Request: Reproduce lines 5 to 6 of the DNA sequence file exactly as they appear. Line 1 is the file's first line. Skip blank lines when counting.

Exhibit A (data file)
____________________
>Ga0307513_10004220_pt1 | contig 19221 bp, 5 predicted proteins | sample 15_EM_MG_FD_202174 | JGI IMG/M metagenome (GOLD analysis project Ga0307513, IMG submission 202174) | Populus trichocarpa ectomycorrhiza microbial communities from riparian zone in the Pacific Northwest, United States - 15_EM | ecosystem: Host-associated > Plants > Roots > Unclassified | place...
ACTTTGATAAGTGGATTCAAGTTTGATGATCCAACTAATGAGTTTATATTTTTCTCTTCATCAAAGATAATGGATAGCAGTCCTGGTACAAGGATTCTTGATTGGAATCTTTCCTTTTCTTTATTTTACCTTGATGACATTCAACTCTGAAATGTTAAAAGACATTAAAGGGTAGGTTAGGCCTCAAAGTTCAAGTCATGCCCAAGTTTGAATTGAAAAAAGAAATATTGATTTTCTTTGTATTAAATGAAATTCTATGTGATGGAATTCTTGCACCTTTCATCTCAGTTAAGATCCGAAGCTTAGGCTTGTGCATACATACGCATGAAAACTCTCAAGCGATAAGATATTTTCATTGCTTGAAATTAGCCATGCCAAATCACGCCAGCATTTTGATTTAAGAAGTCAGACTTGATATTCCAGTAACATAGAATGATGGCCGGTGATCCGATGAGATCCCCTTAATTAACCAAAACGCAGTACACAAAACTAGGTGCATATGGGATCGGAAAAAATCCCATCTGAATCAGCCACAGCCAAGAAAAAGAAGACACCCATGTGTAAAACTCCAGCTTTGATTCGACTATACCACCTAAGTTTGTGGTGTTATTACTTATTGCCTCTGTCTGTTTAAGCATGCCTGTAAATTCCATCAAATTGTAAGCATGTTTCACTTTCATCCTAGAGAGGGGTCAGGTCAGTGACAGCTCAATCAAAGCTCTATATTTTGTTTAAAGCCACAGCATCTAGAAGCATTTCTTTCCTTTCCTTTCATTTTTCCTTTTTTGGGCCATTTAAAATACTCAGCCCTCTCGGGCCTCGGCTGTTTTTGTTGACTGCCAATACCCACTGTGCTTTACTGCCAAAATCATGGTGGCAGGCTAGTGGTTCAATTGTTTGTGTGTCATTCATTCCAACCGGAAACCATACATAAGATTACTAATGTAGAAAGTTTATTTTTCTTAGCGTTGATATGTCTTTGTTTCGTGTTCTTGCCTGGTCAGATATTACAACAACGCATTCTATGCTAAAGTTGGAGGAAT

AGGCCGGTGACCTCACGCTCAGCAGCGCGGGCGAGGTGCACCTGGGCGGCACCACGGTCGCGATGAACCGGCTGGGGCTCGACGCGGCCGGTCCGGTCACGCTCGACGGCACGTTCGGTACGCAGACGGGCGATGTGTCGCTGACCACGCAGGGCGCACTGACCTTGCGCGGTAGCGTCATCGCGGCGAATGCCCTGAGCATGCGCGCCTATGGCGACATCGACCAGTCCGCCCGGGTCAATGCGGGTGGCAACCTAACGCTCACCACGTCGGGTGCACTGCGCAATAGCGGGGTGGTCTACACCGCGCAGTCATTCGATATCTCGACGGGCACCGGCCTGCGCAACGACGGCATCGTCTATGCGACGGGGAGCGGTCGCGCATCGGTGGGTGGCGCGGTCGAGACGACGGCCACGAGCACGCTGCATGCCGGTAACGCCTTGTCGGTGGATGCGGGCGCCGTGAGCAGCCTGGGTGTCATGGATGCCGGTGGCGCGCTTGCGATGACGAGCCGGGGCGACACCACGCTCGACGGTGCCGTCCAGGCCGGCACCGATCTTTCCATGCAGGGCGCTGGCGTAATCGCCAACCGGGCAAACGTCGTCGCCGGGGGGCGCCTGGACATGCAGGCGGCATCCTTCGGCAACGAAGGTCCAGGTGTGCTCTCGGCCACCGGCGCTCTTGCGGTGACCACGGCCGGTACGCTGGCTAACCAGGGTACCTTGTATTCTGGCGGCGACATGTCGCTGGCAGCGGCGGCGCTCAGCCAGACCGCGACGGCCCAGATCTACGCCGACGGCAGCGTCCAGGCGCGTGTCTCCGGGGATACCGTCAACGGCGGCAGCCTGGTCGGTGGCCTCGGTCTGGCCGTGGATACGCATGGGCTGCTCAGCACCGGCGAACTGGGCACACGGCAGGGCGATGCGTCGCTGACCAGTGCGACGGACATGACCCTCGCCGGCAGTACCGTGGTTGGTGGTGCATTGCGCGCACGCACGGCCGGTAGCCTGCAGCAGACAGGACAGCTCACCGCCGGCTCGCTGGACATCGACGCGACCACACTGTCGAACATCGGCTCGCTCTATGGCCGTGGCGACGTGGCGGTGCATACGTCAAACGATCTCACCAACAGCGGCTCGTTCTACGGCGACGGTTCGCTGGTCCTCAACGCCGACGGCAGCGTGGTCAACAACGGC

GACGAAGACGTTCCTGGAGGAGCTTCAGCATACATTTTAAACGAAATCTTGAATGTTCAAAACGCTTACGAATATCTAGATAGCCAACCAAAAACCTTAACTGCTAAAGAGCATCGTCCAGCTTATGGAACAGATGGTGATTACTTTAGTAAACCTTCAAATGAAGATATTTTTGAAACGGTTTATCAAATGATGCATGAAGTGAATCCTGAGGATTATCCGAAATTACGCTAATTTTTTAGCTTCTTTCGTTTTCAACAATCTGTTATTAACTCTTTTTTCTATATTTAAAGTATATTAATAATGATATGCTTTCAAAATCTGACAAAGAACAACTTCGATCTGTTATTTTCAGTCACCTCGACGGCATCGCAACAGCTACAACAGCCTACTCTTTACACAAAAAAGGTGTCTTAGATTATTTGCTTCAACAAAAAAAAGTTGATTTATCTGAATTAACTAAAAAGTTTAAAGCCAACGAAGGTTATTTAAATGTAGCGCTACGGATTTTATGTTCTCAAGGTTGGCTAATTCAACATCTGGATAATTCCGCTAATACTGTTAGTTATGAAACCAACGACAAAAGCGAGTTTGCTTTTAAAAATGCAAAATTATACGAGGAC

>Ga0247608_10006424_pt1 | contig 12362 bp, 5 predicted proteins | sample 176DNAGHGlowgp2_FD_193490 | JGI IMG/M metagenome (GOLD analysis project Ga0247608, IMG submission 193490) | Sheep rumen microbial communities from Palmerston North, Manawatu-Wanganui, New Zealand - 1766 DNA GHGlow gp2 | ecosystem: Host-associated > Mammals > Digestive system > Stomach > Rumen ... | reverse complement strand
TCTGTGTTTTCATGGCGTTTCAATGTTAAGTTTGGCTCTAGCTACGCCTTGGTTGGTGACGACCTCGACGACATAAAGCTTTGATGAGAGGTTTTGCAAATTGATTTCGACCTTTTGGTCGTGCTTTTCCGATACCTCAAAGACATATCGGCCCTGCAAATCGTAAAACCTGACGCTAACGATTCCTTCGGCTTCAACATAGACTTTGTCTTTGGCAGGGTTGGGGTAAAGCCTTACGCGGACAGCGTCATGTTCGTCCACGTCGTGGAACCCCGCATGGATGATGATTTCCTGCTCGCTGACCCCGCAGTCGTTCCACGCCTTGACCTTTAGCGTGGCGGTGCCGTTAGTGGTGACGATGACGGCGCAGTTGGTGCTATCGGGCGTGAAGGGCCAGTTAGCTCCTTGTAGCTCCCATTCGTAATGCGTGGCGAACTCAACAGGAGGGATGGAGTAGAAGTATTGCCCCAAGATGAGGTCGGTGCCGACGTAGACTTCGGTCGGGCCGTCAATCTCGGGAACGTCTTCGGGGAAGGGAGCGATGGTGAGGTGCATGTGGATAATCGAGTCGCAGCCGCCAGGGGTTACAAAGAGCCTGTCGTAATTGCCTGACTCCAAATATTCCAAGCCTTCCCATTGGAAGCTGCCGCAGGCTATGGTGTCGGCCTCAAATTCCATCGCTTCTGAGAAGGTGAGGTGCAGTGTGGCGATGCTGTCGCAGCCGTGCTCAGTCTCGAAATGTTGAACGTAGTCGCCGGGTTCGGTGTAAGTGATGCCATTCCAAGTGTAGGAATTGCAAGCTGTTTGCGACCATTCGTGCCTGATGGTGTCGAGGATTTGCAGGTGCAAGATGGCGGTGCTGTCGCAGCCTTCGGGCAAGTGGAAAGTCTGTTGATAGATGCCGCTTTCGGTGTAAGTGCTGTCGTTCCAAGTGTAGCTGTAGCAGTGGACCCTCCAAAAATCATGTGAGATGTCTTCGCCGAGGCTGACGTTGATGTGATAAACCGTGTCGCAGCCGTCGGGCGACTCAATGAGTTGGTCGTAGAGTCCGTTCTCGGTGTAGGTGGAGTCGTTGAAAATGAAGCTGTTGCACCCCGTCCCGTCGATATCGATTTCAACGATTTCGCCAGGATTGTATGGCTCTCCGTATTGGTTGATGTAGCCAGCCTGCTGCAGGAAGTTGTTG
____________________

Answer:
>Ga0247608_10006424_pt1 | contig 12362 bp, 5 predicted proteins | sample 176DNAGHGlowgp2_FD_193490 | JGI IMG/M metagenome (GOLD analysis project Ga0247608, IMG submission 193490) | Sheep rumen microbial communities from Palmerston North, Manawatu-Wanganui, New Zealand - 1766 DNA GHGlow gp2 | ecosystem: Host-associated > Mammals > Digestive system > Stomach > Rumen ... | reverse complement strand
TCTGTGTTTTCATGGCGTTTCAATGTTAAGTTTGGCTCTAGCTACGCCTTGGTTGGTGACGACCTCGACGACATAAAGCTTTGATGAGAGGTTTTGCAAATTGATTTCGACCTTTTGGTCGTGCTTTTCCGATACCTCAAAGACATATCGGCCCTGCAAATCGTAAAACCTGACGCTAACGATTCCTTCGGCTTCAACATAGACTTTGTCTTTGGCAGGGTTGGGGTAAAGCCTTACGCGGACAGCGTCATGTTCGTCCACGTCGTGGAACCCCGCATGGATGATGATTTCCTGCTCGCTGACCCCGCAGTCGTTCCACGCCTTGACCTTTAGCGTGGCGGTGCCGTTAGTGGTGACGATGACGGCGCAGTTGGTGCTATCGGGCGTGAAGGGCCAGTTAGCTCCTTGTAGCTCCCATTCGTAATGCGTGGCGAACTCAACAGGAGGGATGGAGTAGAAGTATTGCCCCAAGATGAGGTCGGTGCCGACGTAGACTTCGGTCGGGCCGTCAATCTCGGGAACGTCTTCGGGGAAGGGAGCGATGGTGAGGTGCATGTGGATAATCGAGTCGCAGCCGCCAGGGGTTACAAAGAGCCTGTCGTAATTGCCTGACTCCAAATATTCCAAGCCTTCCCATTGGAAGCTGCCGCAGGCTATGGTGTCGGCCTCAAATTCCATCGCTTCTGAGAAGGTGAGGTGCAGTGTGGCGATGCTGTCGCAGCCGTGCTCAGTCTCGAAATGTTGAACGTAGTCGCCGGGTTCGGTGTAAGTGATGCCATTCCAAGTGTAGGAATTGCAAGCTGTTTGCGACCATTCGTGCCTGATGGTGTCGAGGATTTGCAGGTGCAAGATGGCGGTGCTGTCGCAGCCTTCGGGCAAGTGGAAAGTCTGTTGATAGATGCCGCTTTCGGTGTAAGTGCTGTCGTTCCAAGTGTAGCTGTAGCAGTGGACCCTCCAAAAATCATGTGAGATGTCTTCGCCGAGGCTGACGTTGATGTGATAAACCGTGTCGCAGCCGTCGGGCGACTCAATGAGTTGGTCGTAGAGTCCGTTCTCGGTGTAGGTGGAGTCGTTGAAAATGAAGCTGTTGCACCCCGTCCCGTCGATATCGATTTCAACGATTTCGCCAGGATTGTATGGCTCTCCGTATTGGTTGATGTAGCCAGCCTGCTGCAGGAAGTTGTTG